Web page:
THUNDER BAY – Thunder Bay Field Naturalists Club has acquired two parcels of land totalling 538 acres (217 hectares) on Michipicoten Island in Lake Superior. Most of Michipicoten is part of the Michipicoten Island Provincial Park, but there are also a few private holdings on the island. Two of these properties will now be permanently protected as part of TBFN’s Nature Reserve system.
Michipicoten Island is remote. Access is a challenging boat trip across the open waters of Lake Superior from Wawa (65 km) or Marathon (100 km). The island (second largest on the Canadian side of Lake Superior) has rugged forested hills, cobble beaches, and rocky shoreline where unusual arctic plants grow by the cold waters of the lake. Rare species found on Michipicoten include nesting Peregrine Falcons and Woodland Caribou. The boreal population of Woodland Caribou is in rapid decline across Canada, and the species is recognized as “Threatened” both nationally and provincially.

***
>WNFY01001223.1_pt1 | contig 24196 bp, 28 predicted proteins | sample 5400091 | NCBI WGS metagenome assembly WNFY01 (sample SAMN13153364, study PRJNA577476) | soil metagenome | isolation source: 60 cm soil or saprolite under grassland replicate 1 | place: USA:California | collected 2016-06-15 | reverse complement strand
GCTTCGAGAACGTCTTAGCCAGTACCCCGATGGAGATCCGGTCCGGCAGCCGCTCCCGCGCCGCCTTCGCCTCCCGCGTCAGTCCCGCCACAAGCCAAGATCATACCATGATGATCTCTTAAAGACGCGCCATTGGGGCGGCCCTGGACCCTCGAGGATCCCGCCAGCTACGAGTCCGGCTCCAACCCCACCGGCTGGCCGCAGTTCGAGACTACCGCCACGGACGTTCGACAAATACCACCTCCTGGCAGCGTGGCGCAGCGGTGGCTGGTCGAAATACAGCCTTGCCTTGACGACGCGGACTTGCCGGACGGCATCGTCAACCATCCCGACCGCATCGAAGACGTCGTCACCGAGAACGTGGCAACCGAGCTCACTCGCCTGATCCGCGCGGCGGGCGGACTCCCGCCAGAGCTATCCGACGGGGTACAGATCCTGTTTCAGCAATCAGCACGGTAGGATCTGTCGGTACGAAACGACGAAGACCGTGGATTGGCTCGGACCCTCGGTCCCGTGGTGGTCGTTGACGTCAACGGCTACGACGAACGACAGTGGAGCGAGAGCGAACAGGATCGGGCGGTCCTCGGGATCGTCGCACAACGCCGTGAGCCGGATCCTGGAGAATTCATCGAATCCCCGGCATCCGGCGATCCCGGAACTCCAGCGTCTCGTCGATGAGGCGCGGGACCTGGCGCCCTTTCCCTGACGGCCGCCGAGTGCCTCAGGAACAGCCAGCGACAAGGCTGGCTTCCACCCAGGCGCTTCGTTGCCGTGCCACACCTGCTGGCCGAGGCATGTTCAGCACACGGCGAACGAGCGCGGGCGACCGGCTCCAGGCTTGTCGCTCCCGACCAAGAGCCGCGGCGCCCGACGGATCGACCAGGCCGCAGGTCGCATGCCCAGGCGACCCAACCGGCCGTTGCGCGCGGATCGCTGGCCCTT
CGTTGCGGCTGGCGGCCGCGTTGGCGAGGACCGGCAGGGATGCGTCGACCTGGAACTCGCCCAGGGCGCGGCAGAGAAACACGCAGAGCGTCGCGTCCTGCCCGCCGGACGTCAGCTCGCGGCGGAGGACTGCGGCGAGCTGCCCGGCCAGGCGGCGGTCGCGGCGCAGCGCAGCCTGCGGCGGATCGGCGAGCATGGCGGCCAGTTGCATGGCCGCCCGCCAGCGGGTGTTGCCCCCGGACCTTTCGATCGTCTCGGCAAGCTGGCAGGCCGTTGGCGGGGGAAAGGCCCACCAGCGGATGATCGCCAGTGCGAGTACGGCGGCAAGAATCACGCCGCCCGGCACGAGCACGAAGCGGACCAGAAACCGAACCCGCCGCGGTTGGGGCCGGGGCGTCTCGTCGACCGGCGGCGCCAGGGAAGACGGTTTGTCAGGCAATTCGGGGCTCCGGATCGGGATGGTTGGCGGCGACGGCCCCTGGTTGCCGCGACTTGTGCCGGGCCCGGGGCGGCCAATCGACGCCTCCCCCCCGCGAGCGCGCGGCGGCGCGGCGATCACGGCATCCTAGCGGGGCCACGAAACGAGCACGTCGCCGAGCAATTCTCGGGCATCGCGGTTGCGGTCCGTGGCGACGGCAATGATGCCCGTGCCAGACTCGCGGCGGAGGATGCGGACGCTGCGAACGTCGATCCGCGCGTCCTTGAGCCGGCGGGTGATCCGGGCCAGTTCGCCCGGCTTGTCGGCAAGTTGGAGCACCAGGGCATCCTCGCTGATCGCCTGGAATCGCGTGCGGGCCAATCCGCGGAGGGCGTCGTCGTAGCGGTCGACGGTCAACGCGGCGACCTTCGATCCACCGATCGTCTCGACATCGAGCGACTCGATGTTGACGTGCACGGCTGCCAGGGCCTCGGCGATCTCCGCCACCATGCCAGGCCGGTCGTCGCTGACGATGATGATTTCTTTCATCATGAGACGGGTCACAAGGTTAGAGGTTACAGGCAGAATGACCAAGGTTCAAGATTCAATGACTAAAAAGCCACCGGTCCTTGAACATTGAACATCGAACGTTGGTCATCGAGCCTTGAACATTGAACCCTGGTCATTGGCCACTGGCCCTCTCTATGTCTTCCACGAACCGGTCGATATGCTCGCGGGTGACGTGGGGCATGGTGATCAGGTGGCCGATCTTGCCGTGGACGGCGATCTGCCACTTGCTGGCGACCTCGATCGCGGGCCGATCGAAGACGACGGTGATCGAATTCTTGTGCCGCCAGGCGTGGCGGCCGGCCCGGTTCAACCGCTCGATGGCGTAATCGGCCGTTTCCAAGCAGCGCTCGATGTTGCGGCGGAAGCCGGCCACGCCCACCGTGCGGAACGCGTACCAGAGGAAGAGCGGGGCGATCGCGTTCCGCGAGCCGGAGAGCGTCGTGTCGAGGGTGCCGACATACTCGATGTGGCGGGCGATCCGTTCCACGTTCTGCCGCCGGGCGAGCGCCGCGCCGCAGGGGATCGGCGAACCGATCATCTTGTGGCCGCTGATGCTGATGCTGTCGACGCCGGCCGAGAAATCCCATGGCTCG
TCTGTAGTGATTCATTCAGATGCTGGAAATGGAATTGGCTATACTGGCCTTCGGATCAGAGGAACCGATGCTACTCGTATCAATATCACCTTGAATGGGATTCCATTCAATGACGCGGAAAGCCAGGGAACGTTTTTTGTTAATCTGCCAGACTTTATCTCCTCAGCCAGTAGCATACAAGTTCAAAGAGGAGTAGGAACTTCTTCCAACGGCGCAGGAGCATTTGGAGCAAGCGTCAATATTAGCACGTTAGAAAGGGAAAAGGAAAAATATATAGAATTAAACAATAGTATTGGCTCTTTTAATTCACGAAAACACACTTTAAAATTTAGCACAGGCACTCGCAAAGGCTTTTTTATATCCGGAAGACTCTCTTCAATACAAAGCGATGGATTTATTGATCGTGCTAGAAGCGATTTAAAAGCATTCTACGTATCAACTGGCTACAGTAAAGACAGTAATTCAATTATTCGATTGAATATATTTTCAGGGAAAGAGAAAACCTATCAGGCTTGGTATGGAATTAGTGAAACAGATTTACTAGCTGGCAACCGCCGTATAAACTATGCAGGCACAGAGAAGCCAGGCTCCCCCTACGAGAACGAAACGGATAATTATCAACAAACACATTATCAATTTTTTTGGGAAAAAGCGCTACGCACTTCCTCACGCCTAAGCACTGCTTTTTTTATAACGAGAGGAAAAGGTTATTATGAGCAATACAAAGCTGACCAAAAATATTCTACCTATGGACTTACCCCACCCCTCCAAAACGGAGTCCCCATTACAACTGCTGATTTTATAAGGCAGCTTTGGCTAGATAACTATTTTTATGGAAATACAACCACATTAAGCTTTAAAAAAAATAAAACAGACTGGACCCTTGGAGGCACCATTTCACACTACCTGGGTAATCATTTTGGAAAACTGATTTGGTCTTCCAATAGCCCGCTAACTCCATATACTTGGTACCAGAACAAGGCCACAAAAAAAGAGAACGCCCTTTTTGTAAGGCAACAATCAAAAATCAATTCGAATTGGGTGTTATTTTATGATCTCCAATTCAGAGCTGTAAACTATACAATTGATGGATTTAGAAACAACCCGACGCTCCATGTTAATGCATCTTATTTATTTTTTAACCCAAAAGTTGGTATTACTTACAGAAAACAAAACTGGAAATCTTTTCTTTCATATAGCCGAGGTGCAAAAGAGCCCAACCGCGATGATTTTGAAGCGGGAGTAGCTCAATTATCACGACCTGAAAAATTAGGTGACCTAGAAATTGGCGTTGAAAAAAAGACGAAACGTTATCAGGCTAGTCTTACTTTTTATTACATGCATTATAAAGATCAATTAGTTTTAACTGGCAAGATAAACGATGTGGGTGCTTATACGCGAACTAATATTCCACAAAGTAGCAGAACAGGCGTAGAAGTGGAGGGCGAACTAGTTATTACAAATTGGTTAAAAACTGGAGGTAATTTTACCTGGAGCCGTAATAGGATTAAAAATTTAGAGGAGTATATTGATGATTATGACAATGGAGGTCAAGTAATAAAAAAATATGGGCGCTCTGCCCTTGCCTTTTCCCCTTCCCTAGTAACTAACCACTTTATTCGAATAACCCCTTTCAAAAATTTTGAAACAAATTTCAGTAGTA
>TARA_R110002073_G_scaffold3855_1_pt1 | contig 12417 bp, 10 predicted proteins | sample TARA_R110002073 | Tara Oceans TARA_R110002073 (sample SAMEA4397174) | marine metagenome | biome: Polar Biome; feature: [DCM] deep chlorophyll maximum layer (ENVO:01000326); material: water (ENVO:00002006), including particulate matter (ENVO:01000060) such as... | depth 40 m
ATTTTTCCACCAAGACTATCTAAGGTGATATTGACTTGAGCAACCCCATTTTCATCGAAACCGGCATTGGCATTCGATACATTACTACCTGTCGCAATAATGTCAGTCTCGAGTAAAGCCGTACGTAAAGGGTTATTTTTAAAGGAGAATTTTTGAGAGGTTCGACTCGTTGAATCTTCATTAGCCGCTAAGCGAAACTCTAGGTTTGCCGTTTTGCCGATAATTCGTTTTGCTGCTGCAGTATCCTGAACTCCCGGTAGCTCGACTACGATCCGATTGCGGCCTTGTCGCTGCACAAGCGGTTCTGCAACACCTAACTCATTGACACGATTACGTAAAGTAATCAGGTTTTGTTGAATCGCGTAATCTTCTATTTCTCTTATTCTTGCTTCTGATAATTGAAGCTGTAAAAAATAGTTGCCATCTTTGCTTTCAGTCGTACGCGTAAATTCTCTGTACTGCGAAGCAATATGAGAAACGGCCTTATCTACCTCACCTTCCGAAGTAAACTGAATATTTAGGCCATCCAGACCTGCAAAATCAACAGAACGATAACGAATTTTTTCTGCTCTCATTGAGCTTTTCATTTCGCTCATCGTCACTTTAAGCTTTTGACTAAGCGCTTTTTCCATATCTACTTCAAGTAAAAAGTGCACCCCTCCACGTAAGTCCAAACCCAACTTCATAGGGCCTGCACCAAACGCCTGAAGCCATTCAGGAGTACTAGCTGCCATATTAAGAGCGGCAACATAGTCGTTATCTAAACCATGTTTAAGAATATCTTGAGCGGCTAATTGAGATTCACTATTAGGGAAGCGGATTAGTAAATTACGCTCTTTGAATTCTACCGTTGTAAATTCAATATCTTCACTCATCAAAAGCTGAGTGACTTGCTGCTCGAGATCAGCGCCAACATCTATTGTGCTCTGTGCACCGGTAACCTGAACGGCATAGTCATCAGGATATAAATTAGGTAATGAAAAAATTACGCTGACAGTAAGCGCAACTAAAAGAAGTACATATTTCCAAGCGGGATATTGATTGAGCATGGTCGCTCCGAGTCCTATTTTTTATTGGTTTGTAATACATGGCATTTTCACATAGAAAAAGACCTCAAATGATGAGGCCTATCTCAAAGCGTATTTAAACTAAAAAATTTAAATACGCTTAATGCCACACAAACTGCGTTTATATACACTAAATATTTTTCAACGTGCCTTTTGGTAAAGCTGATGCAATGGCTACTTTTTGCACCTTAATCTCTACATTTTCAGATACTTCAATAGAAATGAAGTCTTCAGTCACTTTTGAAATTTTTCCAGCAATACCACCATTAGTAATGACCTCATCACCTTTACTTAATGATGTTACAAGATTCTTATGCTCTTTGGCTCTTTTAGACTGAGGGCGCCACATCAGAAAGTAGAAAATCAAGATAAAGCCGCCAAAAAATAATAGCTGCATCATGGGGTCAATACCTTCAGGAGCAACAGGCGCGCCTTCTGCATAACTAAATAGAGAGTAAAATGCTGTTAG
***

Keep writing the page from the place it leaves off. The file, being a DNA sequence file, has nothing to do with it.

Until recently, Michipicoten Island was home to a herd of over 700 caribou, but in 2013 – 2014 an ice bridge developed between the mainland and Michipicoten. A pack of wolves moved out to the island, and within a few years, the caribou population was decimated by the newly-arrived predators. In the winter of 2018, members of the Michipicoten First Nation estimated only twenty to thirty caribou remained on the island. The band spearheaded efforts to airlift some of these animals across the lake to sites where predation was not a factor. Ten caribou were moved to the Slate Islands, and six to remote Caribou Island. It is hoped that the transported caribou will successfully breed at these locations, so that caribou can be moved back to Michipicoten once predators are no longer a threat.
Thunder Bay Field Naturalists are pleased to have the experienced help of members of the Michipicoten First Nation in monitoring wildlife and caring for the land at the new reserve properties. This summer members of the Michipicoten First Nation will work alongside volunteer stewards from Thunder Bay Field Naturalists to document existing plants and wildlife found at the sites. In the future, the partners hope one day to record the return of a healthy caribou population to the island.